Making your own hours, wearing what you like and escaping a dreary commute are often the dream. Yet according to experts, working from home – even when it isn’t sprung upon you by circumstances out of your control – comes with a host of problems for focus, productivity and health. So, how can we make working from home easier on our minds and bodies?

Feeling isolated? Tech helps

Dr David Cook, an anthropologist at University College London (UCL), has been researching the same group of remote workers for the past five years. “They all start the same way, with the excitement of the utopian dream. But often after only a couple of weeks that turns into boredom and isolation and they find themselves going into co-working spaces such as cafes.” Home-working can become quite a burden quite quickly for most people – which is why we have offices in the first place, he says.

A psychological concept called ‘co-presence’ explains a human need to simply be with others in a workspace. “Co-working spaces are often not so much about being social than about being somewhere you know other people are working.”

While self-isolation makes co-working impossible, technology can help, says Anna Cox, a professor in human computer interaction at UCL.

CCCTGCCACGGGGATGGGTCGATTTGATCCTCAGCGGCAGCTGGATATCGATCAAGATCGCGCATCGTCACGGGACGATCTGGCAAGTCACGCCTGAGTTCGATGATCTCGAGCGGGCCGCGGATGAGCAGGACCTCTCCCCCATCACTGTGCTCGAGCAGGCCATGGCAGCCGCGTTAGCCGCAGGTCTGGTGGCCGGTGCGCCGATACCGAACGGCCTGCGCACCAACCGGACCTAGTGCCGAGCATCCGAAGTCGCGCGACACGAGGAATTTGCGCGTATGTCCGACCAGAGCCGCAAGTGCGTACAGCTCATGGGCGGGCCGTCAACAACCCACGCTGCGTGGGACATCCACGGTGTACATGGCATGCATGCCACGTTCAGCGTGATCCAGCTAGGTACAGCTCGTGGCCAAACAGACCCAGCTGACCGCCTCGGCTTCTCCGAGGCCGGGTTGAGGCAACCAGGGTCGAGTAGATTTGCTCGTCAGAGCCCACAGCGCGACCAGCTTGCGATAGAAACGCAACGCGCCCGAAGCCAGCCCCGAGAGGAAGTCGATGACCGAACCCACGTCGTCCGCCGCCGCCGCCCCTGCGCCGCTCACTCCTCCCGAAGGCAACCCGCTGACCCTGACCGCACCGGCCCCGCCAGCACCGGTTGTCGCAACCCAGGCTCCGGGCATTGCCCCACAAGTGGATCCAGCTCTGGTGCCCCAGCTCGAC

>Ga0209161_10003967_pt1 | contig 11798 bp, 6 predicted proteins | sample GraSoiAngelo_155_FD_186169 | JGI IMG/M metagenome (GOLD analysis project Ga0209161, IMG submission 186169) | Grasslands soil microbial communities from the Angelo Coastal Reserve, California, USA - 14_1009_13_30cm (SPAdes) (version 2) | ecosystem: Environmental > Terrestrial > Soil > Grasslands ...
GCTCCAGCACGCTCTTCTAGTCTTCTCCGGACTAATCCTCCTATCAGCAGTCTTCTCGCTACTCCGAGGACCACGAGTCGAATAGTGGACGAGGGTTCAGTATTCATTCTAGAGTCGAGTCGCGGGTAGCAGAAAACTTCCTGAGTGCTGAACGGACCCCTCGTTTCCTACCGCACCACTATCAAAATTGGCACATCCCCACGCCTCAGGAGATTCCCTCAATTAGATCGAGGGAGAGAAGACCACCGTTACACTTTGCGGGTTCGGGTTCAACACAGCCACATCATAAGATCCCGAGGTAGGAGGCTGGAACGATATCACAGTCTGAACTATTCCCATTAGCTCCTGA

“I have been working from home with a remote team for five years and we connect by having a daily stand-up meeting remotely across Slack [team messaging software],” she says.

“Everyone then knows what everyone else is doing and gets to see and hear each other.” In fact, speaking to people where you can – instead of relying on email – is a key way to break the sense of existing in a parallel universe at home. “This tech can also prompt staff to congregate in the same way they would around a boiling kettle in the office. For example, by setting up a new Slack channel and calling it Coffee Time and agreeing with a few colleagues to join it at 10.30 every morning.”

Cross the boundary into work – same time every day

You’ve probably heard it a million times by now that keeping the same work routine will keep you well. But this isn’t entirely right. While the best remote workers indeed have a routine, according to Dr Cook, they change theirs to suit their new circumstances.

One of the key parts of that is crossing the boundary into work every morning. You’re not commuting but you can’t just roll out of bed to your laptop (and if you’re working in bed, forget it). “People often say that if they don’t get outside in the morning – even if it’s only a 15-minute walk – they lose sight of where work starts and their home life stops.

“They might end up working all hours in their pyjamas and once your manager/team knows you’re available 24/7, it’s impossible to wrestle back your own time. Get up, create a new morning routine, meditation, listening to a podcast, a walk outside, then have a shower and get dressed.”

The Daily Telegraph

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